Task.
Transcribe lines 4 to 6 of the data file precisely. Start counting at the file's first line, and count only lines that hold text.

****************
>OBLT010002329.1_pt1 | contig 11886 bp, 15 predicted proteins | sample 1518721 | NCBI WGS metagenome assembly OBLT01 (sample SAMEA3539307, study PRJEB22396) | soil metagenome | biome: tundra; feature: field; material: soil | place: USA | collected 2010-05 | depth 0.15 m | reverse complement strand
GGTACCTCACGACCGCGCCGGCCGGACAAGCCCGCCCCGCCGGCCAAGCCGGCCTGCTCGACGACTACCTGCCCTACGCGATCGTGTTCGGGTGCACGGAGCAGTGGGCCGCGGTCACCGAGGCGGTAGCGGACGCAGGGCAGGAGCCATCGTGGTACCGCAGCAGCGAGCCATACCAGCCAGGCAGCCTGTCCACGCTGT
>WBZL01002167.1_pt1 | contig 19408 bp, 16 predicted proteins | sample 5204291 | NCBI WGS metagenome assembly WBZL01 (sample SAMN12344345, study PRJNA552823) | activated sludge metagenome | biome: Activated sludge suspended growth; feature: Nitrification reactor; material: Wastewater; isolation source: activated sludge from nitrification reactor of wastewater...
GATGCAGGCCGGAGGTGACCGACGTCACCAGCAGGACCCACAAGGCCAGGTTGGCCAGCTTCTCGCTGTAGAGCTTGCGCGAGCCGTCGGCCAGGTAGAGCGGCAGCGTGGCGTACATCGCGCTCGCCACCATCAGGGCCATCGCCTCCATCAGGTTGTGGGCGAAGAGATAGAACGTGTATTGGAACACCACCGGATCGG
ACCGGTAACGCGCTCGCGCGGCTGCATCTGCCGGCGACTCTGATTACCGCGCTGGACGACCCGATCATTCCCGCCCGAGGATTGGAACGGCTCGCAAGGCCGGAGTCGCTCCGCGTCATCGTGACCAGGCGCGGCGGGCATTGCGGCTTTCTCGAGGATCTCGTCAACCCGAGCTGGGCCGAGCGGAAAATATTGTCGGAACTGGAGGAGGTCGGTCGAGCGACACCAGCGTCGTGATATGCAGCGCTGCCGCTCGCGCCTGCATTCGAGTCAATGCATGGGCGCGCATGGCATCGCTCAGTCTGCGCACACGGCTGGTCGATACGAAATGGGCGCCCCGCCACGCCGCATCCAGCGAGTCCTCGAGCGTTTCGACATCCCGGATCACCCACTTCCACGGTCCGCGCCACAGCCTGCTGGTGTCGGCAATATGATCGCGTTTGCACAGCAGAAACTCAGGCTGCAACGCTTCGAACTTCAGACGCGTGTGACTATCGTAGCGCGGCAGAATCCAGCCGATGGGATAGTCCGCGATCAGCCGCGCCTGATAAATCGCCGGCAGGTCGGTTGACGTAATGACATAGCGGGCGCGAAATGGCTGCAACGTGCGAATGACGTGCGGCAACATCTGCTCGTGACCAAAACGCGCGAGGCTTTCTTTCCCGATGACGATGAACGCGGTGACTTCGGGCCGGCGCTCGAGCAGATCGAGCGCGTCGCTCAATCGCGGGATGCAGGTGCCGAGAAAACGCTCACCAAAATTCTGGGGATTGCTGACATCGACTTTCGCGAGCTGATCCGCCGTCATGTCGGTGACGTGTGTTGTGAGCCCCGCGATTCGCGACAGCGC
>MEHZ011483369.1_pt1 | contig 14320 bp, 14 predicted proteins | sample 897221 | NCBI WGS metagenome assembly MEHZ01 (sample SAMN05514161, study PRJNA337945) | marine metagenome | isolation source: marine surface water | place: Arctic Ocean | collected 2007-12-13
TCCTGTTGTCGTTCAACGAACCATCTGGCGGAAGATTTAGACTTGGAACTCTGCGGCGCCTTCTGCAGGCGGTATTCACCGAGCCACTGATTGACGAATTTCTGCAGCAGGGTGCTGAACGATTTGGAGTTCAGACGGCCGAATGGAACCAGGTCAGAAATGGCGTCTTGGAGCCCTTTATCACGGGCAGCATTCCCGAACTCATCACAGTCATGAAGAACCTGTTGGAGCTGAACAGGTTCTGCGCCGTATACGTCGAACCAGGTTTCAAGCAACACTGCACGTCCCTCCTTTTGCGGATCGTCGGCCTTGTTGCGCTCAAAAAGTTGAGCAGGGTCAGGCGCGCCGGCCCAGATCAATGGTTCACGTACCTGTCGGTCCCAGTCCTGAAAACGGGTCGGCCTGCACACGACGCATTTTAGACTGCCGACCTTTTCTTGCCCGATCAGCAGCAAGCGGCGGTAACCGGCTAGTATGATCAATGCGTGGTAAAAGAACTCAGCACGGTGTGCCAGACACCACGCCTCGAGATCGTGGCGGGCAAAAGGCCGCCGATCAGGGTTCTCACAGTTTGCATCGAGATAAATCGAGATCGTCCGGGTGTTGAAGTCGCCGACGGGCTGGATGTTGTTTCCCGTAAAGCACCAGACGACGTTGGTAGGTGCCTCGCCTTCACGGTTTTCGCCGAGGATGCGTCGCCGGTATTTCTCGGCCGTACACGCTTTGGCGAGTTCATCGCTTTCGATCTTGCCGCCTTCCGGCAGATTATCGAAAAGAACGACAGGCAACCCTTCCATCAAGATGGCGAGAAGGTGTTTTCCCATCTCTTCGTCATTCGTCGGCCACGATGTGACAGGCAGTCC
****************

GATGCAGGCCGGAGGTGACCGACGTCACCAGCAGGACCCACAAGGCCAGGTTGGCCAGCTTCTCGCTGTAGAGCTTGCGCGAGCCGTCGGCCAGGTAGAGCGGCAGCGTGGCGTACATCGCGCTCGCCACCATCAGGGCCATCGCCTCCATCAGGTTGTGGGCGAAGAGATAGAACGTGTATTGGAACACCACCGGATCGG
ACCGGTAACGCGCTCGCGCGGCTGCATCTGCCGGCGACTCTGATTACCGCGCTGGACGACCCGATCATTCCCGCCCGAGGATTGGAACGGCTCGCAAGGCCGGAGTCGCTCCGCGTCATCGTGACCAGGCGCGGCGGGCATTGCGGCTTTCTCGAGGATCTCGTCAACCCGAGCTGGGCCGAGCGGAAAATATTGTCGGAACTGGAGGAGGTCGGTCGAGCGACACCAGCGTCGTGATATGCAGCGCTGCCGCTCGCGCCTGCATTCGAGTCAATGCATGGGCGCGCATGGCATCGCTCAGTCTGCGCACACGGCTGGTCGATACGAAATGGGCGCCCCGCCACGCCGCATCCAGCGAGTCCTCGAGCGTTTCGACATCCCGGATCACCCACTTCCACGGTCCGCGCCACAGCCTGCTGGTGTCGGCAATATGATCGCGTTTGCACAGCAGAAACTCAGGCTGCAACGCTTCGAACTTCAGACGCGTGTGACTATCGTAGCGCGGCAGAATCCAGCCGATGGGATAGTCCGCGATCAGCCGCGCCTGATAAATCGCCGGCAGGTCGGTTGACGTAATGACATAGCGGGCGCGAAATGGCTGCAACGTGCGAATGACGTGCGGCAACATCTGCTCGTGACCAAAACGCGCGAGGCTTTCTTTCCCGATGACGATGAACGCGGTGACTTCGGGCCGGCGCTCGAGCAGATCGAGCGCGTCGCTCAATCGCGGGATGCAGGTGCCGAGAAAACGCTCACCAAAATTCTGGGGATTGCTGACATCGACTTTCGCGAGCTGATCCGCCGTCATGTCGGTGACGTGTGTTGTGAGCCCCGCGATTCGCGACAGCGC
>MEHZ011483369.1_pt1 | contig 14320 bp, 14 predicted proteins | sample 897221 | NCBI WGS metagenome assembly MEHZ01 (sample SAMN05514161, study PRJNA337945) | marine metagenome | isolation source: marine surface water | place: Arctic Ocean | collected 2007-12-13